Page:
Fat Adaptation

Burke L. M., and B. Kiens. "Fat adaptation" for athletic performance - the nail in the coffin? Journal of Applied Physiology 100: 7-8, 2006.

Stellingwerff T, L.L. Spriet, M.J, Watt, N.E. Kimber, M. Hargreaves, J.A. Hawley, and L.M. Burke. Decreased PDH Activation and Glycogenolysis During Exercise Following Fat Adaptation with Carbohydrate Restoration. American Journal of Physiology - Endocrinology and Metabolism 290: E380-E388, 2006.

Burke L.M., B. Kiens, and J.L Ivy. Carbohydrates and fat for training and recovery. Journal of Sports Sciences 22: 15-30, 2004.

Cameron-Smith, D., L.M. Burke, D.J. Angus, R.J Tunstall, G.R. Cox, A. Bonen, J.A Hawley, M. Hargreaves. A short-term, high-fat diet up-regulates lipid metabolism and gene expression in human skeletal muscle. American Journal of Clinical Nutrition 77: 313-8, 2003.

Burke L. M., and J. A. Hawley. Effects of short-term fat adaptation on metabolism and performance of prolonged exercise. Medicine & Science in Sports & Exercise 34: 1492-1498, 2002.

Stepto L. M., A. L. Carey, H. M. Staudacher, N. K. Cummings, L. M. Burke, and J. A. Hawley. Effect of short-term fat adaptation on high-intensity training. Medicine & Science in Sports & Exercise 34: 449-55, 2002.

Burke L. M., J. A. Hawley, D. J. Angus, G. R. Cox, S. A. Clark, N. K. Cummings, B. Desbrow, and M. Hargreave
s. Adaptations to short-term high-fat diets persist during exercise despite high carbohydrate availability. Medicine & Science in Sports & Exercise 34: 83-91, 2002.

Staudacher H. M., A. L. Carey, N. K. Cummins, J. A. Hawley, and L. M. Burke. Short-term high-fat diet alters substrate utilisation during exercise but not glucose tolerance in highly trained athletes. International Journal Sport Nutrition and Exercise Metabolism 11: 273-86, 2001.

Carey A. L., H. M. Staudacher, N. K. Cummings, N. K, Stepto, V. Nikolopoulos, L. M. Burke, and J. A. Hawley
. Effects of fat adaptation and carbohydrate restoration on prolonged endurance exercise. Journal of Applied Physiology 91: 115-22, 2001.

Hawley J. A., L. M. Burke, D. J. Angus, K. E. Fallon, D. T. Martin, and M. A. Febbraio
. Effect of altering substrate availability on metabolism and performance during exercise. British Journal of Nutrition 84: 829-38, 2000.

Burke L. M., D. J. Angus, G. R. Cox, N. K. Cummings, M. A. Febbraio, K. Gawthorn, J. A. Hawley, M. Minehan, D. T. Martin, and M. Hargreaves
. Effect of fat adaptation and carbohydrate restoration on metabolism and performance during prolonged cycling. Journal of Applied Physiology 89: 2413-2421, 2000.


Burke L. M., and B. Kiens. "Fat adaptation" for athletic performance - the nail in the coffin? Journal of Applied Physiology 100: 7-8, 2006.

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Stellingwerff T, L.L. Spriet, M.J, Watt, N.E. Kimber, M. Hargreaves, J.A. Hawley, and L.M. Burke. Decreased PDH Activation and Glycogenolysis During Exercise Following Fat Adaptation with Carbohydrate Restoration. American Journal of Physiology - Endocrinology and Metabolism. 290: E380-E388, 2006.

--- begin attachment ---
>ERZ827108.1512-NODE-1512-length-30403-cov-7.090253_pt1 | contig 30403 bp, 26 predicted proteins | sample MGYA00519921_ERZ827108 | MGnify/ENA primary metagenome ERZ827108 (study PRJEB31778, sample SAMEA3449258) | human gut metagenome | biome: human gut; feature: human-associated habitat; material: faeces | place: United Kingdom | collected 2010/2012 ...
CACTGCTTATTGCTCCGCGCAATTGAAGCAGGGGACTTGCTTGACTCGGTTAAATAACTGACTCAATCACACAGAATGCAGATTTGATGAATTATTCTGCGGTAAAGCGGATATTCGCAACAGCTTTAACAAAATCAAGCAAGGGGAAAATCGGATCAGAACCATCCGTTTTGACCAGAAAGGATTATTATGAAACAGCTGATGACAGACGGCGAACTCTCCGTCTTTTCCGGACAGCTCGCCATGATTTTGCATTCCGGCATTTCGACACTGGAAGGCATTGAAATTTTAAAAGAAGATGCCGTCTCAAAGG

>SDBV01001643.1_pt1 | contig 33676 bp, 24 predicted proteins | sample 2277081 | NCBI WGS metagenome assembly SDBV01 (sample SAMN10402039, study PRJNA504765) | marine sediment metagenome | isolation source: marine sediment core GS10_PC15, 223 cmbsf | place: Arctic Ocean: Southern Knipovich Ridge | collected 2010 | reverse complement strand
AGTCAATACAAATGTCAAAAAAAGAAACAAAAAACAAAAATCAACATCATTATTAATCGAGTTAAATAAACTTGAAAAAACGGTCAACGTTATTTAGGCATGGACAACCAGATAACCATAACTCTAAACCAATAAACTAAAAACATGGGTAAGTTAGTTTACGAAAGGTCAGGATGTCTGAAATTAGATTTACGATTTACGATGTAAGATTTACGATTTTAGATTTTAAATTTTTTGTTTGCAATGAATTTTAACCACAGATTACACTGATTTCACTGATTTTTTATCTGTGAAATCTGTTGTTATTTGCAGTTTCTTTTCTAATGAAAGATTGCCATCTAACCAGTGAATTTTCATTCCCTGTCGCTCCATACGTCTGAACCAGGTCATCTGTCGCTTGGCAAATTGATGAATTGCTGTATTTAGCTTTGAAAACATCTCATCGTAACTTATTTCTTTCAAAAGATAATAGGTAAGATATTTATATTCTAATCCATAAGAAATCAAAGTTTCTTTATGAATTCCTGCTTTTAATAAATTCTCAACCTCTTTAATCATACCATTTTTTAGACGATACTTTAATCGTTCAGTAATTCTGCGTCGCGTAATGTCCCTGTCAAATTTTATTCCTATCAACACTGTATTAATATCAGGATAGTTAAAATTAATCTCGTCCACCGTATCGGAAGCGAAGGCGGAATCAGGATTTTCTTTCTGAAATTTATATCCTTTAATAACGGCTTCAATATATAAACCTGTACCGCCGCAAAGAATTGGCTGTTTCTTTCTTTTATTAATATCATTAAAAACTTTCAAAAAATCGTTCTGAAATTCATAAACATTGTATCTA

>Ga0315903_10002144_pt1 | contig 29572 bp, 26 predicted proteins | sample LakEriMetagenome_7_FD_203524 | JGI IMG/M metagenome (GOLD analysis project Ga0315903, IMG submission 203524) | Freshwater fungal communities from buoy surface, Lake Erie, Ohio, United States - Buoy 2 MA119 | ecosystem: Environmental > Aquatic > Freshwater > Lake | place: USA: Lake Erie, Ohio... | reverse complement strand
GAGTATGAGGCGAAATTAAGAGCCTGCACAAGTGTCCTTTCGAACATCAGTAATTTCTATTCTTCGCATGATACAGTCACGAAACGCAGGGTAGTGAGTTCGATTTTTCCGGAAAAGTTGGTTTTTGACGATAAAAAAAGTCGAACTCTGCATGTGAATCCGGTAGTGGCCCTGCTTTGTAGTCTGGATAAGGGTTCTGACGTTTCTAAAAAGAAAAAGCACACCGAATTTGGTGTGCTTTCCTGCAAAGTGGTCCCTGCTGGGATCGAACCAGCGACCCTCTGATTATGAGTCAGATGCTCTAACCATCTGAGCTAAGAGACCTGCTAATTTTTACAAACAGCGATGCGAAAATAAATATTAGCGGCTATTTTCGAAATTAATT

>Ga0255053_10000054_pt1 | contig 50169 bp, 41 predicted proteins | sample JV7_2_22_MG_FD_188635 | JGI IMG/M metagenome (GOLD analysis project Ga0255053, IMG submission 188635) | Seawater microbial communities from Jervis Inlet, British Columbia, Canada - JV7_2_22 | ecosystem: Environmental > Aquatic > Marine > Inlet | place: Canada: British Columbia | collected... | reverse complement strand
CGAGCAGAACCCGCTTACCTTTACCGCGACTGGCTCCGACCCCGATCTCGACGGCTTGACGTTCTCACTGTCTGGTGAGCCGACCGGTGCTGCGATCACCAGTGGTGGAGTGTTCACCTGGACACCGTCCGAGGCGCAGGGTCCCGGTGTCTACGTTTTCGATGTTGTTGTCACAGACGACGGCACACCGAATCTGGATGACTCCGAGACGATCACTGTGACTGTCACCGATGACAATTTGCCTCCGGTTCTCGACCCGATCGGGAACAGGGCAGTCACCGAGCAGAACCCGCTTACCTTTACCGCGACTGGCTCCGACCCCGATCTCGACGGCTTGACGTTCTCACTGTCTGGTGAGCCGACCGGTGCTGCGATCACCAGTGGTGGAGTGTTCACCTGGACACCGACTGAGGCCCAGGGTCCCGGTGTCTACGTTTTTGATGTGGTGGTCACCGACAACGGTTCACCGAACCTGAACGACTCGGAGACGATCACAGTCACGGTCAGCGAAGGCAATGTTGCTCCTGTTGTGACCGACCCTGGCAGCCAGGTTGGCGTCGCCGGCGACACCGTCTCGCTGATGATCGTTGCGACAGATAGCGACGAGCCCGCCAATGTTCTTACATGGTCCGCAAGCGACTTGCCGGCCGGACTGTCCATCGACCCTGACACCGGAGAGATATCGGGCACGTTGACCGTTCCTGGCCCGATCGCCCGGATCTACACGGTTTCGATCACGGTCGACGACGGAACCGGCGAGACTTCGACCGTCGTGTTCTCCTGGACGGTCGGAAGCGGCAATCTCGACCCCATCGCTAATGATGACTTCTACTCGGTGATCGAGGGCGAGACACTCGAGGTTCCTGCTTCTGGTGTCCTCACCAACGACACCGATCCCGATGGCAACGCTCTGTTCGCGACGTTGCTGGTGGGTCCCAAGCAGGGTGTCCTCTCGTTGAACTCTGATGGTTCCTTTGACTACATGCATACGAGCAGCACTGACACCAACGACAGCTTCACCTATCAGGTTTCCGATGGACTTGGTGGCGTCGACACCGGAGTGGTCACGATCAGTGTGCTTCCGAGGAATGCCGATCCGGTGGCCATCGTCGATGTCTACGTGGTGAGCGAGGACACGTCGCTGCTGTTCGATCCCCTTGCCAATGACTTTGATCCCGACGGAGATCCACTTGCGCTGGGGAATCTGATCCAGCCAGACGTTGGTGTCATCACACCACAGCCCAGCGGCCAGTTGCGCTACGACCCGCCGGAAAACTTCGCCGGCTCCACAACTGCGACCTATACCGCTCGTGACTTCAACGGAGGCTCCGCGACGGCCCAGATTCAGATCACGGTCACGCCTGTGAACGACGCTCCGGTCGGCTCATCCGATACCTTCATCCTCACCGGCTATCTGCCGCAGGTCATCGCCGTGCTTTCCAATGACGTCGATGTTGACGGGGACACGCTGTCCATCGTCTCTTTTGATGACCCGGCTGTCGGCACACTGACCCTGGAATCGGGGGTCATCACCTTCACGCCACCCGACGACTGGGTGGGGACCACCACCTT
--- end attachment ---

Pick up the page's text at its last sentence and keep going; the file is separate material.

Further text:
Five days of a high fat diet while training, followed by 1 day of carbohydrate (CHO) restoration, increases rates of whole-body fat oxidation and decreases CHO oxidation during aerobic cycling. The mechanisms responsible for these shifts in fuel oxidation are unknown, but would involve up and down regulation of key regulatory enzymes in the pathways of skeletal muscle fat and CHO metabolism, respectively. This study measured muscle pyruvate dehydrogenase (PDH) and hormone sensitive lipase (HSL) activities pre- and post 20 min of cycling at 70% of VO2peak and 1 min of sprinting at 150% peak power output (PPO). Estimations of muscle glycogenolysis were made during the initial min of exercise at 70% VO2peak and during the 1 min sprint. Seven male cyclists undertook this exercise protocol on two occasions. For 5 days, subjects consumed in random order either a high-CHO (HCHO) diet (10.3 g(.)kg(-1)(.)day(-1) CHO or ~70% of total energy intake) or an isoenergetic high-fat (FAT-adapt) diet (4.6 g(.)kg(-1)(.)day(-1) FAT or 67% of total energy) while undertaking supervised aerobic endurance training. On day 6 for both treatments, subjects ingested a high CHO diet and rested before their experimental trials on day 7. This CHO restoration resulted in similar resting glycogen contents (FAT-adapt: 873 +/- 121 vs. HCHO: 868 +/- 120 umoles glucosyl units (.)g(-1) dw). However, the respiratory exchange ratio was lower during cycling at 70% VO2 peak in the FAT-adapt trial, which resulted in a ~45% increase and a ~30% decrease in fat and CHO oxidation respectively. PDH activity was lower at rest and throughout exercise at 70% VO2peak (1.69 +/- 0.25 vs 2.39 +/- 0.19 mmol(.)kg(-1) ww(.)min(-1)) and the 1 min sprint in the FAT-adapt compared to HCHO trial. Estimates of glycogenolysis during the first min of exercise at 70% VO2peak and the 1 min sprint were also lower following FAT-adapt (9.1 +/- 1.1 vs 13.4 +/- 2.1 and 37.3 +/- 5.1 vs 50.5 +/- 2.7 glucosyl units(.)kg(-1) dw(.)min(-1)). HSL activity was ~20% higher (P=0.12) during exercise at 70% VO2peak following FAT-adapt. These results indicate that the previously reported decreases in whole body CHO oxidation and increases in fat oxidation following the FAT-adapt protocol are a function of metabolic changes within skeletal muscle. The metabolic signals responsible for the shift in muscle substrate use during cycling at 70% VO2peak remain unclear but lower accumulation of free ADP and AMP following the FAT-adapt trial may be responsible for the decreased glycogenolysis and PDH activation during sprinting.